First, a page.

ELMHURST — For Ryan Leary, 31, a transplant to Bushwick from Western Massachusetts, getting run over by a dump truck last week was the final link in a chain of bad luck that convinced him it's time to leave New York City.
Since he moved to Bushwick three years ago, his bike was stolen, he got bed bugs, he was mugged on his own block and he lost most of his earthly possessions to water damage after firefighters had to spray a blaze started on the roof of his building when his neighbors set off fireworks there on the 4th of July.
Then he got run over by a truck.
"I'm done with the city," Leary said from his hospital bed at Elmhurst Hospital in Queens on Tuesday evening where he's recovering with a laundry list of broken bones including his pelvis, femur, ankle and a potentially torn ACL. "New York City has done enough to tell me it doesn't want me here."
He'll be bedridden for months to come.
The crash happened Oct. 3 around 2:30 p.m. at the corner of Grand Street and Bushwick Avenue in Williamsburg. Leary was out for a "joy ride," trying to clear his mind, overwhelmed with the flood of news of emerging about the Las Vegas mass shooting.
He was riding north on Bushwick Avenue next to a yellow dump truck, when he noticed the truck gain momentum as it began to turn at Grand Street. He'd been riding straight but tried to veer out of the way to avoid it, but it was too late.
"It happened so fast and it was also in slow motion at the same time," he said. "The truck was just going completely over me. I didn't lose consciousness at any point."
"My mind was just going a million miles a minute," he said. Videos of crashes he'd seen flooded his head, and oddly practical thoughts, like what will become of his new job at French Connection, he said. "I thought I was going to be killed."
Then he was on the ground and he knew it was bad but his body was in shock. He could see his right leg was mangled.
"It didn't really hurt but I was screaming my lungs out," he said. He started trying to crawl out of the roadway but bystanders soon gathered around him, "telling me not to panic, not to move, to breathe."
Then began a waiting game.
"Waiting for an ambulance, getting in the ambulance, then getting here; it was all just so much. I was terrified," he said. "The whole time I was just thinking, 'Somebody call my parents.'"
He'll be bedridden for months, though his doctors haven't given him any reason to believe he won't make a full recovery.
"I don't expect to be on the dance floor until like March. Even that may be positive," he said. Once he's released from the hospital he plans to move back home with his parents in South Hadley, Massachusetts until he's able to take care of himself again. Then he plans to move to California.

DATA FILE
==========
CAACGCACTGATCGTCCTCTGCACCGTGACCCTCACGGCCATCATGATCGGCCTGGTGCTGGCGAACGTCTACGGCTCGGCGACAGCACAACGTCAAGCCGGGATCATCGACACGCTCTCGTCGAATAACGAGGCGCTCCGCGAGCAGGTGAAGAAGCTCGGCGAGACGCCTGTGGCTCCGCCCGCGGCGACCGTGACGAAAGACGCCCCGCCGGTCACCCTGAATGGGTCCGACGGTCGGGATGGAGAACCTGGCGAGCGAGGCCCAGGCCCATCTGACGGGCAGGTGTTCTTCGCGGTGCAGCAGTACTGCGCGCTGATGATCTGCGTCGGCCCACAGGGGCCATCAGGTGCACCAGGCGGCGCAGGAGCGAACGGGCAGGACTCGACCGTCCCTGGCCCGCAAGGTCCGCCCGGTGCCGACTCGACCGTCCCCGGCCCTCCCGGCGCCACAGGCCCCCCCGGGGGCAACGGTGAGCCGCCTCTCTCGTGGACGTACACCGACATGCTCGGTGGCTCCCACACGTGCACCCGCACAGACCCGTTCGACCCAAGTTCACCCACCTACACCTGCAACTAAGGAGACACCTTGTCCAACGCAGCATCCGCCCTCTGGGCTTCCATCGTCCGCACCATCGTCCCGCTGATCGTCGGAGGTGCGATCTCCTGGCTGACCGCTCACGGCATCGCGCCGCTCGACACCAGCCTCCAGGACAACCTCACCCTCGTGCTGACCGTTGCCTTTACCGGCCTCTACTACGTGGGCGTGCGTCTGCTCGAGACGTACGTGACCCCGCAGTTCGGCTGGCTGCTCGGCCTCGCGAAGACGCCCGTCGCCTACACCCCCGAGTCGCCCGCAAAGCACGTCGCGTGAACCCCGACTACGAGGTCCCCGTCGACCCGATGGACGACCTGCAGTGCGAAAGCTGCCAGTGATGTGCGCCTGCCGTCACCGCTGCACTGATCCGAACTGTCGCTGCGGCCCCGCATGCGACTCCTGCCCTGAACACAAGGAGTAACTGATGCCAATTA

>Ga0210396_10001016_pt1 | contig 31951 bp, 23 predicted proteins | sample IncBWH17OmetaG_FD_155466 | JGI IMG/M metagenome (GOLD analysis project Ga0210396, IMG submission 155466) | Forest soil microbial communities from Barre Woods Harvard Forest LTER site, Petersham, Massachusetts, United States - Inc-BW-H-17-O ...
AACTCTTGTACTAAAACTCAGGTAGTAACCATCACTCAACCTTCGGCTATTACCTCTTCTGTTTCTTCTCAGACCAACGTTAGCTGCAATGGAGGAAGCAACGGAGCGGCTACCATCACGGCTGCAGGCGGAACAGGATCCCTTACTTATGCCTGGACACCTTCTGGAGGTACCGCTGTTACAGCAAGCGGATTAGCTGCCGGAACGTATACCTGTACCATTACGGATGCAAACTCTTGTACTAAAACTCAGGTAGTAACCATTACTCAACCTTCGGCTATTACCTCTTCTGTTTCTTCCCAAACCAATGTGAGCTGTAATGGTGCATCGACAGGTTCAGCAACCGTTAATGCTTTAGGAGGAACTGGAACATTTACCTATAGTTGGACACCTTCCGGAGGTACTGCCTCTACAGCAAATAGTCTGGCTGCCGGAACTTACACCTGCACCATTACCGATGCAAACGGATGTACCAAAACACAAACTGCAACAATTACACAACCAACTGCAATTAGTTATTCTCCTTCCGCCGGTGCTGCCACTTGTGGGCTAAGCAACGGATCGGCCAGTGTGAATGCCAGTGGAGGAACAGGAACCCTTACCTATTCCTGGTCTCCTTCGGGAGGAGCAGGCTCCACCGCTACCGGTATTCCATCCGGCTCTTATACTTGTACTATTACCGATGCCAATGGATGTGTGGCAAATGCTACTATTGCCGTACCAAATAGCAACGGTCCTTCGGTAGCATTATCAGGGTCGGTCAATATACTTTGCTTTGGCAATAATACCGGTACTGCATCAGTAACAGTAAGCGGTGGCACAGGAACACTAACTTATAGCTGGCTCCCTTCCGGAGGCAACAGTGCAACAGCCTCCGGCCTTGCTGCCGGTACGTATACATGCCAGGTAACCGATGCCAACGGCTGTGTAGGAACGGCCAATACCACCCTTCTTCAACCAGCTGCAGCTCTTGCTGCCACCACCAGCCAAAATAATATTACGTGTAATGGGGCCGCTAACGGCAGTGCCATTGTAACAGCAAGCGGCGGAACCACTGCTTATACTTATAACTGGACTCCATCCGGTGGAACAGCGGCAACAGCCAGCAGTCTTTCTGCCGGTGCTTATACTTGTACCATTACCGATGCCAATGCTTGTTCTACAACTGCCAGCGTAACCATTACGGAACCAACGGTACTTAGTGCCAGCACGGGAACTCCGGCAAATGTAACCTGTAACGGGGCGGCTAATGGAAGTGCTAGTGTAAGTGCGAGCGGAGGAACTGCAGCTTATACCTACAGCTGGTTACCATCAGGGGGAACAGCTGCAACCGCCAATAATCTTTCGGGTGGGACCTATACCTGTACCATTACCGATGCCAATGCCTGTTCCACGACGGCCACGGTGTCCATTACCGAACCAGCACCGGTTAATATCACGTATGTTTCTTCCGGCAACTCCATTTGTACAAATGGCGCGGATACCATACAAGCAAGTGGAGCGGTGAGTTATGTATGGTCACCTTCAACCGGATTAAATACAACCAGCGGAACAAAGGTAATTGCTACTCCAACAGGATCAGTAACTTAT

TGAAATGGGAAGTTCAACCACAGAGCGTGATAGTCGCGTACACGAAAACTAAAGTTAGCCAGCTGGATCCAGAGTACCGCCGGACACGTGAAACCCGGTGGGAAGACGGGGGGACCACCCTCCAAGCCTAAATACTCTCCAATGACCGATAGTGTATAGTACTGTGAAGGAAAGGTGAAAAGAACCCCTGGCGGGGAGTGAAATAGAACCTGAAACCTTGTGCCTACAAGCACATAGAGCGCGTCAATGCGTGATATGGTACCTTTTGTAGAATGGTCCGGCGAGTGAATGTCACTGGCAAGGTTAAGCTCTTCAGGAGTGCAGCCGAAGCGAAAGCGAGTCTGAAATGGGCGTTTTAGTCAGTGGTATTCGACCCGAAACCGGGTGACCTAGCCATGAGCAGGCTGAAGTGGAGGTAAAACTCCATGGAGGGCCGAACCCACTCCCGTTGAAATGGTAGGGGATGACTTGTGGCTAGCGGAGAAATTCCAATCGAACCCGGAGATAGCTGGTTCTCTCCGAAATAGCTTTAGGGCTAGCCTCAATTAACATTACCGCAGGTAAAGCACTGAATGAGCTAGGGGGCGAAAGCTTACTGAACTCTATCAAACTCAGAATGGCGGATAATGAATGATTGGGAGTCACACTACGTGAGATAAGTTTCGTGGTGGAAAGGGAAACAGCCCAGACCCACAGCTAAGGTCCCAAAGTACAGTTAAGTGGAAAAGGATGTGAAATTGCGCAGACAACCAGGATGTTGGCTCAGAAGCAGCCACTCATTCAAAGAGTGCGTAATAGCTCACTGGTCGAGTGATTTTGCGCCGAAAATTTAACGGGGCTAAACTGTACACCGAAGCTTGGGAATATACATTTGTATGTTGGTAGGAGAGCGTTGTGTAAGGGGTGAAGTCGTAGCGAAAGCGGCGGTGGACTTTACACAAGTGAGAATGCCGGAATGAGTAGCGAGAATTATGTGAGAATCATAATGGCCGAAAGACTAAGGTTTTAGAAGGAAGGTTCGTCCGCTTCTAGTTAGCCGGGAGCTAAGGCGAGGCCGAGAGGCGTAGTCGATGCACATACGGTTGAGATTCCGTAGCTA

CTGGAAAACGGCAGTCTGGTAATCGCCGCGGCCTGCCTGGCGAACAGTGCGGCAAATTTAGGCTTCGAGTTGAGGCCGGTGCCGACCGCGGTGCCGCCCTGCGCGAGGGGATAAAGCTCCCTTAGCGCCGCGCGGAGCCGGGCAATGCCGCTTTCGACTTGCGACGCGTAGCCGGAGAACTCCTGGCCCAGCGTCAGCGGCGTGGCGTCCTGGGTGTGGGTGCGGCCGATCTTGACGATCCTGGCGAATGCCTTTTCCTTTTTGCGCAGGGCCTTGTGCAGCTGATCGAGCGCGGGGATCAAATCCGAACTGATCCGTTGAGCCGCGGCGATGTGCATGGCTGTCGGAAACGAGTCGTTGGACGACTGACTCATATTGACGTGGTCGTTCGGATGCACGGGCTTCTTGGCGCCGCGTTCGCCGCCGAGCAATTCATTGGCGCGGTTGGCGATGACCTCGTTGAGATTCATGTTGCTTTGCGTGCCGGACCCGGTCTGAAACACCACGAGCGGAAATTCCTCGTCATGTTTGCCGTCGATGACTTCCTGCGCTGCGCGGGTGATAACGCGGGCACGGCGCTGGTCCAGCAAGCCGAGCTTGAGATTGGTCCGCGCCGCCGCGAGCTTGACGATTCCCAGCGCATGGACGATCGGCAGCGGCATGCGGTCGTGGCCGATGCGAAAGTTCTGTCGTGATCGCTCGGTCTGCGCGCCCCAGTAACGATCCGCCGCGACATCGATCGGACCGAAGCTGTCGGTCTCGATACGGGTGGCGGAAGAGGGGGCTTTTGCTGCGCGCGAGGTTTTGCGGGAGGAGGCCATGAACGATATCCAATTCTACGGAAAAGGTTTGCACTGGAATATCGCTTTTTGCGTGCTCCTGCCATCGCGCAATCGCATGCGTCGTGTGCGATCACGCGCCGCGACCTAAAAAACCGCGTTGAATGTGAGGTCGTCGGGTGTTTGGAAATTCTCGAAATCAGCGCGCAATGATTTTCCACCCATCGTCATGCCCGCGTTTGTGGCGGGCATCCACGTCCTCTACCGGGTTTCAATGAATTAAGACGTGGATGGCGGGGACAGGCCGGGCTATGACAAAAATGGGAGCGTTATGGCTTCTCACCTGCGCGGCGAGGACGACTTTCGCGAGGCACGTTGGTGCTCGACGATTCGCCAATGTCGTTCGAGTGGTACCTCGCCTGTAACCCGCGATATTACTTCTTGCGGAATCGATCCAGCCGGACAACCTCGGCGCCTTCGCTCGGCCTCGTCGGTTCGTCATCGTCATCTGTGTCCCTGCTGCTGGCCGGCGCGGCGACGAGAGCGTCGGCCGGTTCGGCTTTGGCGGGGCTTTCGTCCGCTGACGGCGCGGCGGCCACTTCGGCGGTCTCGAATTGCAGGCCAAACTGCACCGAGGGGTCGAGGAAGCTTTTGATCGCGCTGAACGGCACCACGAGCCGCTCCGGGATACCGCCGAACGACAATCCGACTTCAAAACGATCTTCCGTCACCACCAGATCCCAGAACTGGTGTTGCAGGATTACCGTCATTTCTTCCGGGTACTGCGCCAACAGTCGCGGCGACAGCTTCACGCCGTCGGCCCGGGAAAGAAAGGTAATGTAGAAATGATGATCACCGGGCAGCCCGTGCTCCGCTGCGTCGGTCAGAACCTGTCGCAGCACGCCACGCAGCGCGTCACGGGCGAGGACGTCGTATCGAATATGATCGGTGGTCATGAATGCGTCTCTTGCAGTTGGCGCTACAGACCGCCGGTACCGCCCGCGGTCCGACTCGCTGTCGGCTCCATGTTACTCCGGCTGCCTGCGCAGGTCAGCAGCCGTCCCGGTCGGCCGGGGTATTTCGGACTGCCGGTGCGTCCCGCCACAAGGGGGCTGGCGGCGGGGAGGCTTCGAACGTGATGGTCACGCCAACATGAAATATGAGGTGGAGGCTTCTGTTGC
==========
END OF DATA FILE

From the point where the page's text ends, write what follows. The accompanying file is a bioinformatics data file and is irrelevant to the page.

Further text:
Until then, with a lot of free time on his hands, he's hoping to focus on his side hustle of illustrating. He specializes in pet portraits and in hoping to bring in some commissions as the holiday season comes around.
A group of dedicated friends have helped pass the time, streaming in and out of his Queens hospital room, playing cards with him, fetching his belongings from his Bushwick room, watching football and bringing him smoothies.
On a recent visit, "they washed my hair for me and cleaned my face and scratched my back," he said.
The truck driver, 23-year-old Charles Carpenter, was arrested on scene for driving with suspended driving privileges in New York state for an unpaid ticket, according to police. He was given a ticket and is due back in court Nov. 14. Carpenter had a valid commercial license in New Jersey, according to their DMV.
L+Y Enterprises, LLC, a small New Jersey trucking company, didn't return a request for comment.
Police were also probing why the driver was on Bushwick Avenue in the first place, which is not a designated truck route, though it's frequently used by them.
The Department of Transportation, which promised a "safety action plan" for Grand Street this spring — a notoriously dangerous throughway with three deaths of pedestrians and cyclists in two years — has failed to deliver.
When asked about the promised plan, DOT declined to comment, instead pointing to a plan for better bike lanes on several nearby streets.
Leary, who'd only began cycling around the city in May, lamented the lack of protections for bikers in New York City.
"The laws are out there. They're either stupid and unenforced or they make a lot of sense and they're not enforced," said Leary.
"I wish there was more accountability for drivers with the amount of cyclists on the road," he said. "I’ve had enough close calls. It's scary how dumb they seem to be."